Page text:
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gateways(4)                      File Formats                      gateways(4)

       gateways  -  configuration  file  for  /usr/sbin/in.routed IPv4 network
       routing daemon


       The /etc/gateways file is used by the  routing  daemon,  in.routed(1M).
       When  the  daemon  starts,  it reads /etc/gateways to find such distant
       gateways that cannot be located using only information from  a  routing
       socket,  to  discover if some of the local gateways are passive, and to
       obtain other parameters.

       The /etc/gateways file consists of a series of lines, each  in  one  of
       the  two  formats  shown  below  or  consisting of parameters described
       later. Blank lines and lines starting with "#" are treated as comments.

       One format specifies networks:

       net Nname[/mask] gateway Gname metric value <passive | active | extern>

       The other format specifies hosts:

       host Hname gateway Gname metric value <passive | active | extern>

       Host hname is equivalent to net nname/32.

       The parameters in the lines shown above are described as follows:

       Nname or Hname

           Name of the destination network or host. It can be a symbolic  net-
           work  name  or an Internet address specified in "dot" notation (see
           inet(3SOCKET)). If it is a name, then it must either be defined  in
           /etc/networks  or  /etc/hosts,  or  a naming service must have been
           started before in.routed(1M).


           An optional number between 1 and 32 indicating the netmask  associ-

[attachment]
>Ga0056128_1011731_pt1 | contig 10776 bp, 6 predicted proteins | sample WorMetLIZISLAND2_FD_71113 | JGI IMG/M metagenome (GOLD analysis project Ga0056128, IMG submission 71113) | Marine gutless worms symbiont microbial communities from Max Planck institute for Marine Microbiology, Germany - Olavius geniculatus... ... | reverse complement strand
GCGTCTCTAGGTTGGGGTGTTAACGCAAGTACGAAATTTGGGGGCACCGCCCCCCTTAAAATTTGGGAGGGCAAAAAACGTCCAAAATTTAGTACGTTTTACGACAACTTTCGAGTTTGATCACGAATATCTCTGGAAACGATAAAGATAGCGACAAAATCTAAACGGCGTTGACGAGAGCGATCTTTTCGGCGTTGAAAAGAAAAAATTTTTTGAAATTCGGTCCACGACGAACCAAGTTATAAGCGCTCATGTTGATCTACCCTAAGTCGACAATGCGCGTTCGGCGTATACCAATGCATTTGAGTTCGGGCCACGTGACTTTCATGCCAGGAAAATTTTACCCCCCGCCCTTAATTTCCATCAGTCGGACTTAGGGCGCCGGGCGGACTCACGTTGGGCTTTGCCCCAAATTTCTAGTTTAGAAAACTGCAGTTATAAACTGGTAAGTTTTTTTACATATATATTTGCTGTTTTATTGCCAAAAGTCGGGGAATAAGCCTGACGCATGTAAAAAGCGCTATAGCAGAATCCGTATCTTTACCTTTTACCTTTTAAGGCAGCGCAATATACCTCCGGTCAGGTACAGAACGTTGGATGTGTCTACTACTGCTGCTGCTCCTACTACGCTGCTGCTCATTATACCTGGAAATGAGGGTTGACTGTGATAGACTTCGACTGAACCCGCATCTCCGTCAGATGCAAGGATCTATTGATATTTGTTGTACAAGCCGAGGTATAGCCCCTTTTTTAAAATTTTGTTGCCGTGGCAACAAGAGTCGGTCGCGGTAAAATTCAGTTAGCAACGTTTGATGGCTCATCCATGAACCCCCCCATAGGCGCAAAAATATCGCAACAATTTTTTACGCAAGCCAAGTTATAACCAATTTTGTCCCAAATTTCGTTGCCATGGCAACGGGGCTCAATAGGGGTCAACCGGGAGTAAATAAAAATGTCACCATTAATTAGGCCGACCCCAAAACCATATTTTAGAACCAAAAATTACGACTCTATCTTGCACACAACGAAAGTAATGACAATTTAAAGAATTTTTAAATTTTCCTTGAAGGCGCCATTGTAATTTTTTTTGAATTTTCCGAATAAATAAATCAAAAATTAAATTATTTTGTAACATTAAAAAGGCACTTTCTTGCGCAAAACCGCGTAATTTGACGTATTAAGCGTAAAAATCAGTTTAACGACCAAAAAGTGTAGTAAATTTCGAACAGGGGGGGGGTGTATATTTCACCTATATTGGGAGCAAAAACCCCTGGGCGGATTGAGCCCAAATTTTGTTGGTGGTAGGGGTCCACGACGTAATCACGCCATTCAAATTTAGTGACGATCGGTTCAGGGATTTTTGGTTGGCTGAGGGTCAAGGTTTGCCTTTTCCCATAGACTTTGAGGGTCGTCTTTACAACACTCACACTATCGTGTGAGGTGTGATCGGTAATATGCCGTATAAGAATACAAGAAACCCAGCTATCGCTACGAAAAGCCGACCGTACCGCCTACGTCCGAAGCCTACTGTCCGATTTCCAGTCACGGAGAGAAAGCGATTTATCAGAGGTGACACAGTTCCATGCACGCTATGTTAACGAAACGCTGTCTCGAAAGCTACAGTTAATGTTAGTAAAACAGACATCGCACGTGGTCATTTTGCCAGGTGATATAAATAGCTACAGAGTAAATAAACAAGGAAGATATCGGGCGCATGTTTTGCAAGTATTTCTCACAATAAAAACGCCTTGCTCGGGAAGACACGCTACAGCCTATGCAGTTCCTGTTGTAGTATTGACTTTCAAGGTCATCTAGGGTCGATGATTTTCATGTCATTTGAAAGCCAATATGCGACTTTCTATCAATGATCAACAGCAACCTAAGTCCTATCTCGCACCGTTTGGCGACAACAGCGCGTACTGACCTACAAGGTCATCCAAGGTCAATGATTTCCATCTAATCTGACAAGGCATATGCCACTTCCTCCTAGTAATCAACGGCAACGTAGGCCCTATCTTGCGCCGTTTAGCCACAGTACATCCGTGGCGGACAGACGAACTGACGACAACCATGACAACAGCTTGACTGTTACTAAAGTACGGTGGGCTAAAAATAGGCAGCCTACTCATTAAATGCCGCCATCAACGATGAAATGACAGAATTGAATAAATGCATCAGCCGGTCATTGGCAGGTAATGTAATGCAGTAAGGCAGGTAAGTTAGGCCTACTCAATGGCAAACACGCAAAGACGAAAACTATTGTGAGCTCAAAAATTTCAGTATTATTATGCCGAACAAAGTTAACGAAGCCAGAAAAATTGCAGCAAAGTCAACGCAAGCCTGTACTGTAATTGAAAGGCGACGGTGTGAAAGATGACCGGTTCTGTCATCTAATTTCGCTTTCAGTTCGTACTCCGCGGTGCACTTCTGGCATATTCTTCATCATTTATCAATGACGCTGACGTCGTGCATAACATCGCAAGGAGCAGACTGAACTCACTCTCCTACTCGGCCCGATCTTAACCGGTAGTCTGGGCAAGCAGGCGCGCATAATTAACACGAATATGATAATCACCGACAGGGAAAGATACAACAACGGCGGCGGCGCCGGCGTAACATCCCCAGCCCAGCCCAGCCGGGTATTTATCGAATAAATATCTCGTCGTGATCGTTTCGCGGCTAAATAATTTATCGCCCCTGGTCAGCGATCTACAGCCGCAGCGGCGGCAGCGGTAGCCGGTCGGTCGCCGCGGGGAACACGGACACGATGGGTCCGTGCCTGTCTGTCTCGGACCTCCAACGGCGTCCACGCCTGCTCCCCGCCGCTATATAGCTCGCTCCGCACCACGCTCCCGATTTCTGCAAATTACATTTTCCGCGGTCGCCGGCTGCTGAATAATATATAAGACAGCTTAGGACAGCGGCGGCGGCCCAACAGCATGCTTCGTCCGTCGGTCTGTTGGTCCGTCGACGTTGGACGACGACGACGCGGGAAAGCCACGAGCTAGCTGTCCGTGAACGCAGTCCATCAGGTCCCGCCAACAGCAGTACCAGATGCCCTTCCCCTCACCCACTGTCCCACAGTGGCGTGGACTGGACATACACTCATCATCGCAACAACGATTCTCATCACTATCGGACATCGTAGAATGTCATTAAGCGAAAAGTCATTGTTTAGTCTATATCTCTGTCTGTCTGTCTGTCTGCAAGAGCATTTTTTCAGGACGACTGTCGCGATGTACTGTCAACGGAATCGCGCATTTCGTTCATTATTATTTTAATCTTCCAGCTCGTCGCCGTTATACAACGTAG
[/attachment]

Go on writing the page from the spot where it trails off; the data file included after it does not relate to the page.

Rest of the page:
ated with Nname.


           Name  or  address  of  the gateway to which RIP responses should be


           The hop count to the destination host or network.

       passive | active | extern

           One of these keywords must be present to indicate whether the gate-
           way  should be treated as passive or active, or whether the gateway
           is external to the scope of the RIP protocol.  A passive gateway is
           not expected to exchange routing information, while gateways marked
           active should be willing to exchange RIP packets. See in.routed(1M)
           for further details.

       After turning on debugging in in.routed with the -t option, you can see
       that lines that follow the format described above create  pseudo-inter-
       faces.  To set parameters for remote or external interfaces, use a line
       starting with if=alias(Hname), if=remote(Hname), and so forth.

       For backward compatibility with the previous Solaris  in.routed  imple-
       mentation,  three  special  keyword  formats  are accepted. If present,
       these forms must each be on a separate line, and must not  be  combined
       on the same line with any of the keywords listed elsewhere in this doc-
       ument.  These three forms are:

       norip ifname            Disable all RIP  processing  on  the  specified

       noripin ifname          Disable   the   processing   of   received  RIP
                               responses on the specified interface.

       noripout ifname         Disable RIP output on the specified interface.

       Note that, in each of the preceding three keywords, the ifname argument